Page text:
new-york

Lee Boroson

Whitney Museum of American Art

Plotting public space consists of figuring out how to get people from here to there; any pause along the way tends to be carefully orchestrated. As a specialist in large-scale, site-specific sculpture, Lee Boroson draws on the city planner’s concepts of flow, pattern, confluence, and vantage point to both contradict and reveal the built environment. With their pliant contours and wafting bulk, his signature inflated nylon works are meant to stimulate awareness of spatial relations, to articulate felt yet unseen qualities of air and unused portions of social space—but also simply to provide moments of fun.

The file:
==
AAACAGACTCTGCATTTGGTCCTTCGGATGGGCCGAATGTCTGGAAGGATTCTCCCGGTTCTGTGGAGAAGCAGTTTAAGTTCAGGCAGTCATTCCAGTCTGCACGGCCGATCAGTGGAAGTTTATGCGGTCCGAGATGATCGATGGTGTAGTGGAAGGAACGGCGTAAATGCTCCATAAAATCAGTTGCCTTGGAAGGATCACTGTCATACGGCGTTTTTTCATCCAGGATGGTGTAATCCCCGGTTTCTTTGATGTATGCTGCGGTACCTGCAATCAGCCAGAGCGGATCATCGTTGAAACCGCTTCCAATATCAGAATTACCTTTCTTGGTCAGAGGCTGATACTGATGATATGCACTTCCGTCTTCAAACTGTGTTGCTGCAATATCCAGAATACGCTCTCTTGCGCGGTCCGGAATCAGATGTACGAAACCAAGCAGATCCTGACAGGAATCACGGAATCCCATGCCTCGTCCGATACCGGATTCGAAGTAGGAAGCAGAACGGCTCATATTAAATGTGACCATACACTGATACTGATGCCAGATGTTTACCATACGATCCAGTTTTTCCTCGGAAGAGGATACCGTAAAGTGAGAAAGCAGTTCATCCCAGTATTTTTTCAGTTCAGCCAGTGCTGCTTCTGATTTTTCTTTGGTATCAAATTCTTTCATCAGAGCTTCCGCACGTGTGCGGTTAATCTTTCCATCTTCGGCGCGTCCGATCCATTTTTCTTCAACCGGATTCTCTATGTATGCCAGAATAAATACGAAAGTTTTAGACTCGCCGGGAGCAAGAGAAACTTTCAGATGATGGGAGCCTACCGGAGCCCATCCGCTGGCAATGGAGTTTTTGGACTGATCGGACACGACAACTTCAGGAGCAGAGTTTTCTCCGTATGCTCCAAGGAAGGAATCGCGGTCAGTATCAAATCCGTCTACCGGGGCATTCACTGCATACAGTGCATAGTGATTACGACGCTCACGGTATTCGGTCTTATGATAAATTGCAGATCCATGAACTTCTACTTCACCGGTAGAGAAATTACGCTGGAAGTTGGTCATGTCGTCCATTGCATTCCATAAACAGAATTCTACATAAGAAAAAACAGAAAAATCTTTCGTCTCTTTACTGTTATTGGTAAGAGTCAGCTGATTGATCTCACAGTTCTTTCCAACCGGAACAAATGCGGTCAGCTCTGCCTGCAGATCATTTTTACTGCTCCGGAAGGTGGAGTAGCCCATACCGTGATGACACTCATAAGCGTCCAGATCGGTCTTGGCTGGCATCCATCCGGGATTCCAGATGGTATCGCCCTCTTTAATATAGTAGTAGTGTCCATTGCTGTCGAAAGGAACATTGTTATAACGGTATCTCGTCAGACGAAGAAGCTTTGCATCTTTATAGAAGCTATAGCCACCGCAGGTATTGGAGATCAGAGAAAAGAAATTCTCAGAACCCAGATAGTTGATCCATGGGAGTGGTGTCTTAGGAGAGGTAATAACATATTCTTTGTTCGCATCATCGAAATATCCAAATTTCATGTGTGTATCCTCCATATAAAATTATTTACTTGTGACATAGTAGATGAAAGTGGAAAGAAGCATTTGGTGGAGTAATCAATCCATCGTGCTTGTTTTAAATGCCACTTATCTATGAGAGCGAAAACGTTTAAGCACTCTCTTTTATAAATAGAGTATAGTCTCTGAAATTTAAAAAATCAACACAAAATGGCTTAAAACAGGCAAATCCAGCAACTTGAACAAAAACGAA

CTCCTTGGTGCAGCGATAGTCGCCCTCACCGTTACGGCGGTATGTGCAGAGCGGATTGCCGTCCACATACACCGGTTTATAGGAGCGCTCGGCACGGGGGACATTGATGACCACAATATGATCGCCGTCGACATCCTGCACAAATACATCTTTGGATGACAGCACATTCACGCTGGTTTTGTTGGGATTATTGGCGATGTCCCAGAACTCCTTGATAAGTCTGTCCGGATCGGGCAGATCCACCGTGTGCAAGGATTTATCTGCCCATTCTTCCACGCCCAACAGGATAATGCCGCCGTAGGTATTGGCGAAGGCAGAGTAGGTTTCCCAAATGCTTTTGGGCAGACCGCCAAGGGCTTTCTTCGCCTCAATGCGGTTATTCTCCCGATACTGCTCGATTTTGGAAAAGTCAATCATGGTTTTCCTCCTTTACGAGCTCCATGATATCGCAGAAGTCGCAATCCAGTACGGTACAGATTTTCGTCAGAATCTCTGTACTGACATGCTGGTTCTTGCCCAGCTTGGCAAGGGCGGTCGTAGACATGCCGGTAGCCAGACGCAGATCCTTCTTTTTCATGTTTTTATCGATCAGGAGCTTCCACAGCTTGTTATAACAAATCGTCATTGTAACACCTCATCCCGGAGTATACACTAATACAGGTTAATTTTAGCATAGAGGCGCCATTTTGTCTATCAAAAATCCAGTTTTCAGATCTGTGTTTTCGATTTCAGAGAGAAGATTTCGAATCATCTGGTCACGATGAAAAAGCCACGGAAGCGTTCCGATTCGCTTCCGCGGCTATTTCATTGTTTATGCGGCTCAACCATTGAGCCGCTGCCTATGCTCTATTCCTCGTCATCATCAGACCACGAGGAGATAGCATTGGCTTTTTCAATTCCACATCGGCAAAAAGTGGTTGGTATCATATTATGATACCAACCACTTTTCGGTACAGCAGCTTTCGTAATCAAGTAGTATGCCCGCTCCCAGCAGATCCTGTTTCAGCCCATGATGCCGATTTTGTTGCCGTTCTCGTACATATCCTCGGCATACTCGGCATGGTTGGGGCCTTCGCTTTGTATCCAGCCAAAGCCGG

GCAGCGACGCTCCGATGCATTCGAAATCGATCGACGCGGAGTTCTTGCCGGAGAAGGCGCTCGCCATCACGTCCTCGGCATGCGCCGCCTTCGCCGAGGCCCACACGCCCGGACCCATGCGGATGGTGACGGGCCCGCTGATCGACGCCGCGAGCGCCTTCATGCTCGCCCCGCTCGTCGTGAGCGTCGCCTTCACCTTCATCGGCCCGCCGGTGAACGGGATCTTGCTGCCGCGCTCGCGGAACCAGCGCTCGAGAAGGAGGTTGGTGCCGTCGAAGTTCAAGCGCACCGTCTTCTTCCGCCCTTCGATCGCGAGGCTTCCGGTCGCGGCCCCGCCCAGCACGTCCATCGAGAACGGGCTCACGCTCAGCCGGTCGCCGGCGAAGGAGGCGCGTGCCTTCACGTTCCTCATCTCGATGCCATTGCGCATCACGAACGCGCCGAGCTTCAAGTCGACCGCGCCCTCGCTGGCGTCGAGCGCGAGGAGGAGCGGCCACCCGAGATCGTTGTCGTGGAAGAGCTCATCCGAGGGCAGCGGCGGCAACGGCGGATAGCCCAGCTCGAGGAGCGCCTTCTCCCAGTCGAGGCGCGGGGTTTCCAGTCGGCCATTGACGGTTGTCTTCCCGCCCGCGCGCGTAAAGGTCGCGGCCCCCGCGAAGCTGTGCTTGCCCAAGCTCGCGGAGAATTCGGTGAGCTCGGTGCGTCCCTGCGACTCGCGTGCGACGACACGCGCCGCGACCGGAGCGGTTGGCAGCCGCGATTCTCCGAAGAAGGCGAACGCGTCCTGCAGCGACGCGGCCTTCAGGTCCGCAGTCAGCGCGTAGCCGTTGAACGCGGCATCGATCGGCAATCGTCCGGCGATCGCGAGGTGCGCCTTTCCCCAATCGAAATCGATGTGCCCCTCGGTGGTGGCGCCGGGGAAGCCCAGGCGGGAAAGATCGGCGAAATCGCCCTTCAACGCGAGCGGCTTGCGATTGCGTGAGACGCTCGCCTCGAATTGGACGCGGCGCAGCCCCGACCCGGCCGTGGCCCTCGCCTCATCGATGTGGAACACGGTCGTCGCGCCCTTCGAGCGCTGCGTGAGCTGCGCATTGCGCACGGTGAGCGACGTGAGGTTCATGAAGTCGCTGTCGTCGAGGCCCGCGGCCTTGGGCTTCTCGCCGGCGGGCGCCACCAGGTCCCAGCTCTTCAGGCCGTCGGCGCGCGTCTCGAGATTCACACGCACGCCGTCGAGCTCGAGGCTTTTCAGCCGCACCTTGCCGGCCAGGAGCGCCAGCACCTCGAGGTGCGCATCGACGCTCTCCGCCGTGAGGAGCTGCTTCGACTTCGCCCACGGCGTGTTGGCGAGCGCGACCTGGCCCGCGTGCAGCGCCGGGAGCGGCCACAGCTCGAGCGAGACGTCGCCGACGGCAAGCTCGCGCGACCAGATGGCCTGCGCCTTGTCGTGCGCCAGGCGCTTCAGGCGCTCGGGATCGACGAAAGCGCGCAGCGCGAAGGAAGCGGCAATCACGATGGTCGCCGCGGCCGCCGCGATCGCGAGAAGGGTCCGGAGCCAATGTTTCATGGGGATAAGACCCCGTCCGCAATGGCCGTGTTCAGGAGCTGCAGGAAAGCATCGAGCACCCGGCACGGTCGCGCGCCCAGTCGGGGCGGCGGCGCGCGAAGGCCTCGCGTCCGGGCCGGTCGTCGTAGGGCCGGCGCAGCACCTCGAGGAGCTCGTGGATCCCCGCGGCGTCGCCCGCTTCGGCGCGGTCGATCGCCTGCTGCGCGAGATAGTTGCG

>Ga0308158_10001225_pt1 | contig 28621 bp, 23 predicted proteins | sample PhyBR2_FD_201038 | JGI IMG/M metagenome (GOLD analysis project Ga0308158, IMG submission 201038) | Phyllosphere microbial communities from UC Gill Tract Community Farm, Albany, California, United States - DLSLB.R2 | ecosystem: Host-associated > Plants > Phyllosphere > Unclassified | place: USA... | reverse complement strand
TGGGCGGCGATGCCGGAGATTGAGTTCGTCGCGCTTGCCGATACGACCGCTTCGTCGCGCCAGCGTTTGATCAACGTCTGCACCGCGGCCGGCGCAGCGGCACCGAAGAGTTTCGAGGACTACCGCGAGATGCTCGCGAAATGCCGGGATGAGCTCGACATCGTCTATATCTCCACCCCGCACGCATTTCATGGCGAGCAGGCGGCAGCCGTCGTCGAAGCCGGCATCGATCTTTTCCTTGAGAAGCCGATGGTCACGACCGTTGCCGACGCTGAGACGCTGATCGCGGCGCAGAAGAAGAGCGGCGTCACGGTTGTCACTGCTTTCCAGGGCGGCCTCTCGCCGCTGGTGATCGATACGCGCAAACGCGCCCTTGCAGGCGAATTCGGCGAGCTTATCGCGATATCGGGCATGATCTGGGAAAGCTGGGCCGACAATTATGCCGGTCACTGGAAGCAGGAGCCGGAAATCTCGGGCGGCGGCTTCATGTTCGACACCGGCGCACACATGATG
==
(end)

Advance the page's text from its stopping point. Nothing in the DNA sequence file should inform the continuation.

Suspended from the ceiling of the Whitney Museum’s four-story atrium at the Philip Morris corporate headquarters, Underpass, 1999, was a lattice of puffy, quilted panels of glossy blue and white cloth, a nuanced and intelligent experiment in mental architecture. From below, the bright,

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